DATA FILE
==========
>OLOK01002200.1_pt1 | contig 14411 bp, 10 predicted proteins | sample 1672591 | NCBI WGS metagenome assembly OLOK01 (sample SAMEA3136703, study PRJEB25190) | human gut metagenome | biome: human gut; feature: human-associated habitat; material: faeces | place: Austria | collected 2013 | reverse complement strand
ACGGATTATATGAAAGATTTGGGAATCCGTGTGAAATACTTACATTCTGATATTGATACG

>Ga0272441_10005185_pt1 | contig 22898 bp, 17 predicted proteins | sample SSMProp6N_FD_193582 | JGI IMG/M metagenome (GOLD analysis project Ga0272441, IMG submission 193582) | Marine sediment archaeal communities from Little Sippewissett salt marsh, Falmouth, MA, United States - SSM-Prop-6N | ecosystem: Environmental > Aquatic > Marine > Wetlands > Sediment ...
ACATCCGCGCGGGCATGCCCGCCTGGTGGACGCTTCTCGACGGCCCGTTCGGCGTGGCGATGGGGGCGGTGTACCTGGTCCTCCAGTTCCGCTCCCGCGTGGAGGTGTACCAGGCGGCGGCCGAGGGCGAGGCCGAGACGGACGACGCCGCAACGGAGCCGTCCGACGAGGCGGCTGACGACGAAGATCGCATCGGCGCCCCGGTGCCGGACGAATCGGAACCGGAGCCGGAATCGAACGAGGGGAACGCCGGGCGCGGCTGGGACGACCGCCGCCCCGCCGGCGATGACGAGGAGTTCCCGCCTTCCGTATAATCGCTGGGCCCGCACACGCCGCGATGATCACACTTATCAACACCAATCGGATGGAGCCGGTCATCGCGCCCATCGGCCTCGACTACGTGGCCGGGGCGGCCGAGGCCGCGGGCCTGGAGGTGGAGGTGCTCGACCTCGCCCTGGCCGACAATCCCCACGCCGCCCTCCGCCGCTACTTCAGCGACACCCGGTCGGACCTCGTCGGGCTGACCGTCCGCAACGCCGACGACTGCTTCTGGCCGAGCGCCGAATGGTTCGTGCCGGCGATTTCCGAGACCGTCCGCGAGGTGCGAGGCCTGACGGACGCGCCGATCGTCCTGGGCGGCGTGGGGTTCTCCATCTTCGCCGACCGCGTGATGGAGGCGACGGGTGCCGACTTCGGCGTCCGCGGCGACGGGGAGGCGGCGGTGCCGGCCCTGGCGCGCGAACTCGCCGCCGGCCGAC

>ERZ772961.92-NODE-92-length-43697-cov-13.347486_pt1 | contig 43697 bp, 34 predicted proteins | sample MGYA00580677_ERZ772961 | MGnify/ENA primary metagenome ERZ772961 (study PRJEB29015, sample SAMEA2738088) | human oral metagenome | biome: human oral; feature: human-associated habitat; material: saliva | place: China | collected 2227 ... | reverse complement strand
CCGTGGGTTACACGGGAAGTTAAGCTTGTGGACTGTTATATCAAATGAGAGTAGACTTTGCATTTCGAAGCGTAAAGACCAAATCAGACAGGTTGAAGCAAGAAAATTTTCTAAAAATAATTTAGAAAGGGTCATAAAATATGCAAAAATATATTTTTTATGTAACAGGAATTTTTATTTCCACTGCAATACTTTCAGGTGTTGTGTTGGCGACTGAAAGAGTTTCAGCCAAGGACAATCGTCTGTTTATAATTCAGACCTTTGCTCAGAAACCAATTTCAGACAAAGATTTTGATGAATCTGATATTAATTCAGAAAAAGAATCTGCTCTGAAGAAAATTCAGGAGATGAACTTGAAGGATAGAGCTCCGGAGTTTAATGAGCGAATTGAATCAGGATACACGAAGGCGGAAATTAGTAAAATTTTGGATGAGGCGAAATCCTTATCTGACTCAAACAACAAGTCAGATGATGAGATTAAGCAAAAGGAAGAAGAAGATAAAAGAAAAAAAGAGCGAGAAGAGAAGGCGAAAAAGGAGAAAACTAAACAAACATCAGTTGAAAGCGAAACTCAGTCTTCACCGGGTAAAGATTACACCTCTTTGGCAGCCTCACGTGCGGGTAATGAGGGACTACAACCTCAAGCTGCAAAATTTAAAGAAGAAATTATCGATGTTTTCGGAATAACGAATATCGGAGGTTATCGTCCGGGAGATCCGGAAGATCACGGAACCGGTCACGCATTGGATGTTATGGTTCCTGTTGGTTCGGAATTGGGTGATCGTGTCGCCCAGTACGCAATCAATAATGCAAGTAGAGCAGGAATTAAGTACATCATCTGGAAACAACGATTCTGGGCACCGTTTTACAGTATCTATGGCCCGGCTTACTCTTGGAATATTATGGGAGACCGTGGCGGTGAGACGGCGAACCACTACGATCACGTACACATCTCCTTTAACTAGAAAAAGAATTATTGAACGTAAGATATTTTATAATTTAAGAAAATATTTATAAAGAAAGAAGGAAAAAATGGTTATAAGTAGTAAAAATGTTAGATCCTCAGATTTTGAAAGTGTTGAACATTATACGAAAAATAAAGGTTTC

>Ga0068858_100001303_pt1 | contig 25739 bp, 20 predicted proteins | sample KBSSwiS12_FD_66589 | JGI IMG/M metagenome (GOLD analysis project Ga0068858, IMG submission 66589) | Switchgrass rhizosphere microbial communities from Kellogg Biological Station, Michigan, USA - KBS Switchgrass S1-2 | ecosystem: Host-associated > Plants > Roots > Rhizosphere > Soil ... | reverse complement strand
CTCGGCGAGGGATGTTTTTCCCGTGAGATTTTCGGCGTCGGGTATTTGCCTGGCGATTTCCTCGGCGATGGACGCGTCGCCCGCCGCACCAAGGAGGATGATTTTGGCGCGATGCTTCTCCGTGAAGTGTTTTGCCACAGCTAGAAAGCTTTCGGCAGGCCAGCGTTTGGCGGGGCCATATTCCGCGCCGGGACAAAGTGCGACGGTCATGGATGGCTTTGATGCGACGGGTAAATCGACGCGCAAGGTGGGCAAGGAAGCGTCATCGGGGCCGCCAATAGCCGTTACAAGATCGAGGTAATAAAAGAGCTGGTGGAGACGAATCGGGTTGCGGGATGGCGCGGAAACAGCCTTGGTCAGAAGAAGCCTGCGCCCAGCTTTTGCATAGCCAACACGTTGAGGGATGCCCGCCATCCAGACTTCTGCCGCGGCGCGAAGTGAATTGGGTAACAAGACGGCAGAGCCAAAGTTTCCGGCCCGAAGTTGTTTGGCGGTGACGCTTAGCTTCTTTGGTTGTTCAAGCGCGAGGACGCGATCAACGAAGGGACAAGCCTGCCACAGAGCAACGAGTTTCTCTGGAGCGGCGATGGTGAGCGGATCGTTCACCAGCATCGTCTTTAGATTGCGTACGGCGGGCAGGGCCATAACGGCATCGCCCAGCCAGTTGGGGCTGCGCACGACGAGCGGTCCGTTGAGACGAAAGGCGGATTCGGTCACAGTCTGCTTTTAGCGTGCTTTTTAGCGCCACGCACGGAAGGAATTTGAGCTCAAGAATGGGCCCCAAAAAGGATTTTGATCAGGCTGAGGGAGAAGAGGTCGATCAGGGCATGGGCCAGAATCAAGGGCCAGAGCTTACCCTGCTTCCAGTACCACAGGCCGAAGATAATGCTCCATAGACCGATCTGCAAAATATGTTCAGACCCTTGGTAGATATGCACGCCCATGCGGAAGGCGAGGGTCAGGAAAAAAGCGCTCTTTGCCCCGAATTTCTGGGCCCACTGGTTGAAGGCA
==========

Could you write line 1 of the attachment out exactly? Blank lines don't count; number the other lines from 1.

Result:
>OLOK01002200.1_pt1 | contig 14411 bp, 10 predicted proteins | sample 1672591 | NCBI WGS metagenome assembly OLOK01 (sample SAMEA3136703, study PRJEB25190) | human gut metagenome | biome: human gut; feature: human-associated habitat; material: faeces | place: Austria | collected 2013 | reverse complement strand